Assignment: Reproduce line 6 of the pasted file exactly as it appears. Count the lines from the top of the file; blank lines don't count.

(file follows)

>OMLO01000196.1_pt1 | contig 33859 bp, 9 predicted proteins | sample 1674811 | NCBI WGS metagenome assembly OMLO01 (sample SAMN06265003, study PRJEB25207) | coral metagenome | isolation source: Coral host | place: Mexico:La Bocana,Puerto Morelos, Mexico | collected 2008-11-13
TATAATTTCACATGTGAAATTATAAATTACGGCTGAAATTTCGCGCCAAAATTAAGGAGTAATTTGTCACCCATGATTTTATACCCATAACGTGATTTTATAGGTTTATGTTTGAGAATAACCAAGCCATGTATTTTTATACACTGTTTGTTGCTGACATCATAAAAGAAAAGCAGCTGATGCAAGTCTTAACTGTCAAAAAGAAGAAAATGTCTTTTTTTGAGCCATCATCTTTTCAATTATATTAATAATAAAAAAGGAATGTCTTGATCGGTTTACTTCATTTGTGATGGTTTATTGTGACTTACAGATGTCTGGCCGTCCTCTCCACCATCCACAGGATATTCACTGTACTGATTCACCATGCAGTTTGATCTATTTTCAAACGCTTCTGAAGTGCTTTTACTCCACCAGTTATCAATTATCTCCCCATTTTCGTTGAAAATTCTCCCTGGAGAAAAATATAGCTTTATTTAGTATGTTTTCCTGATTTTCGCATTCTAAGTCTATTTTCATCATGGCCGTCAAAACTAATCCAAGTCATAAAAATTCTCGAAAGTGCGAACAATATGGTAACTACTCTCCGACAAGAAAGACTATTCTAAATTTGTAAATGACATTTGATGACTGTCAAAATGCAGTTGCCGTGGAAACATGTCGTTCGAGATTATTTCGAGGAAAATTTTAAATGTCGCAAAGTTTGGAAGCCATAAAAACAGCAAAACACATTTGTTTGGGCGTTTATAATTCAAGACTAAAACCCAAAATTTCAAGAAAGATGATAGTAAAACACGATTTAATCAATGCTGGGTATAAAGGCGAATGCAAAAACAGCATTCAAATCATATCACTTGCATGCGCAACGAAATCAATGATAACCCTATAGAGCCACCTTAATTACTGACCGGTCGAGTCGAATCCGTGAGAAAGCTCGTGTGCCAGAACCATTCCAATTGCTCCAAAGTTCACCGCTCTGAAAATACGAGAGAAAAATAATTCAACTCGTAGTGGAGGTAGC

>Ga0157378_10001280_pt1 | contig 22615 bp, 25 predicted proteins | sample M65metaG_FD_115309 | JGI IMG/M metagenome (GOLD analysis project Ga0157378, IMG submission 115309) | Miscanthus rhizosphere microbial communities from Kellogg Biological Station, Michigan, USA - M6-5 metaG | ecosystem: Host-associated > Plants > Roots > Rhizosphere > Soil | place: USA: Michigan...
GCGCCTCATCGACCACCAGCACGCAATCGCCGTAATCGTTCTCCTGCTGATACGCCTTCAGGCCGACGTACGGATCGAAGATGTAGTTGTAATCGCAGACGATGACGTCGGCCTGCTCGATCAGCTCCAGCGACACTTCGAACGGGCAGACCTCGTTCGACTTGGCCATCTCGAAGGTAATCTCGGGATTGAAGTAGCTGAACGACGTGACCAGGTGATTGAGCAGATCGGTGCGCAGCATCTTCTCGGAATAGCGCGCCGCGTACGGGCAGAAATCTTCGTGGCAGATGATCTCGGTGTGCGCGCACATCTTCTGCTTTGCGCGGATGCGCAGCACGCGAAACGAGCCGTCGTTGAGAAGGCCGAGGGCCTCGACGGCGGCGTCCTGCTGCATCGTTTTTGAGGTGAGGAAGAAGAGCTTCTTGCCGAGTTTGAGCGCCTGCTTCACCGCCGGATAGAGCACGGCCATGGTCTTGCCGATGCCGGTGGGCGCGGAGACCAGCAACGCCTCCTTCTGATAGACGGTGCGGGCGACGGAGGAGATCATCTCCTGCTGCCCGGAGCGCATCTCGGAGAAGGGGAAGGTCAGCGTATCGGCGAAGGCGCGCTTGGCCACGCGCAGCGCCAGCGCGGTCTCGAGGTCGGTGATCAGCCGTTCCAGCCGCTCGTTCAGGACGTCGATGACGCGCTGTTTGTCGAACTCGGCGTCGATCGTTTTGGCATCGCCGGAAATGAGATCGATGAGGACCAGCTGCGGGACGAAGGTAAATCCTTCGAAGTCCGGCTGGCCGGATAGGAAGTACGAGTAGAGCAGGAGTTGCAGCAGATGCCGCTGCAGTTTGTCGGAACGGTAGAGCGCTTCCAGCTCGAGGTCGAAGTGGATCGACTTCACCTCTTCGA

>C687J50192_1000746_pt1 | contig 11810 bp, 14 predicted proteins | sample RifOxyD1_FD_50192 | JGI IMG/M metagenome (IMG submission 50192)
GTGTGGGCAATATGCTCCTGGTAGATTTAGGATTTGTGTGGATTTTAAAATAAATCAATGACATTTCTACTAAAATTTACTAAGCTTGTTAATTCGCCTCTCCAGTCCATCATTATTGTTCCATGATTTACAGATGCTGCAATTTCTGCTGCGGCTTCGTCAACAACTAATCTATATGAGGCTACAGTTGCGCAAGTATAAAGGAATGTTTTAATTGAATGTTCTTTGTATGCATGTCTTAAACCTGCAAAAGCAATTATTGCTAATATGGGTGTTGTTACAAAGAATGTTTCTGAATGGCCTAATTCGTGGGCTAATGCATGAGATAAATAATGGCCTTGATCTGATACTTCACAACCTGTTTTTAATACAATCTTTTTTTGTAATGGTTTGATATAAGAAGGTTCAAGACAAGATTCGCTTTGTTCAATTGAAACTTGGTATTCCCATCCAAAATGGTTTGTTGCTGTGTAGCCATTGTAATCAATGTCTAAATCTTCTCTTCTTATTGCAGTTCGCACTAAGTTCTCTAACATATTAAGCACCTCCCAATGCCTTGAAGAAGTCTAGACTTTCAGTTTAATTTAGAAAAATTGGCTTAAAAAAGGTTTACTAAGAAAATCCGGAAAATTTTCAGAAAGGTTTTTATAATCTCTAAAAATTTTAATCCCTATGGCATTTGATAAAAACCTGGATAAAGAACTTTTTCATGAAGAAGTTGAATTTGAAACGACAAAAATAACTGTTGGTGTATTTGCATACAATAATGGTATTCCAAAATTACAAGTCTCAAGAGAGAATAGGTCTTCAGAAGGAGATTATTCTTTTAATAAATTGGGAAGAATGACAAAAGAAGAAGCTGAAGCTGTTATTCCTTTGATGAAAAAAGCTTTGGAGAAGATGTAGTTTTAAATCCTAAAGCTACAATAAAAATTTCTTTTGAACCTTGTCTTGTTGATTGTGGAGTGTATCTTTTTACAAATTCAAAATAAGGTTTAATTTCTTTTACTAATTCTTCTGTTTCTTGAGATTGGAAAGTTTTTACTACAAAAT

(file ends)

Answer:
GTGTGGGCAATATGCTCCTGGTAGATTTAGGATTTGTGTGGATTTTAAAATAAATCAATGACATTTCTACTAAAATTTACTAAGCTTGTTAATTCGCCTCTCCAGTCCATCATTATTGTTCCATGATTTACAGATGCTGCAATTTCTGCTGCGGCTTCGTCAACAACTAATCTATATGAGGCTACAGTTGCGCAAGTATAAAGGAATGTTTTAATTGAATGTTCTTTGTATGCATGTCTTAAACCTGCAAAAGCAATTATTGCTAATATGGGTGTTGTTACAAAGAATGTTTCTGAATGGCCTAATTCGTGGGCTAATGCATGAGATAAATAATGGCCTTGATCTGATACTTCACAACCTGTTTTTAATACAATCTTTTTTTGTAATGGTTTGATATAAGAAGGTTCAAGACAAGATTCGCTTTGTTCAATTGAAACTTGGTATTCCCATCCAAAATGGTTTGTTGCTGTGTAGCCATTGTAATCAATGTCTAAATCTTCTCTTCTTATTGCAGTTCGCACTAAGTTCTCTAACATATTAAGCACCTCCCAATGCCTTGAAGAAGTCTAGACTTTCAGTTTAATTTAGAAAAATTGGCTTAAAAAAGGTTTACTAAGAAAATCCGGAAAATTTTCAGAAAGGTTTTTATAATCTCTAAAAATTTTAATCCCTATGGCATTTGATAAAAACCTGGATAAAGAACTTTTTCATGAAGAAGTTGAATTTGAAACGACAAAAATAACTGTTGGTGTATTTGCATACAATAATGGTATTCCAAAATTACAAGTCTCAAGAGAGAATAGGTCTTCAGAAGGAGATTATTCTTTTAATAAATTGGGAAGAATGACAAAAGAAGAAGCTGAAGCTGTTATTCCTTTGATGAAAAAAGCTTTGGAGAAGATGTAGTTTTAAATCCTAAAGCTACAATAAAAATTTCTTTTGAACCTTGTCTTGTTGATTGTGGAGTGTATCTTTTTACAAATTCAAAATAAGGTTTAATTTCTTTTACTAATTCTTCTGTTTCTTGAGATTGGAAAGTTTTTACTACAAAAT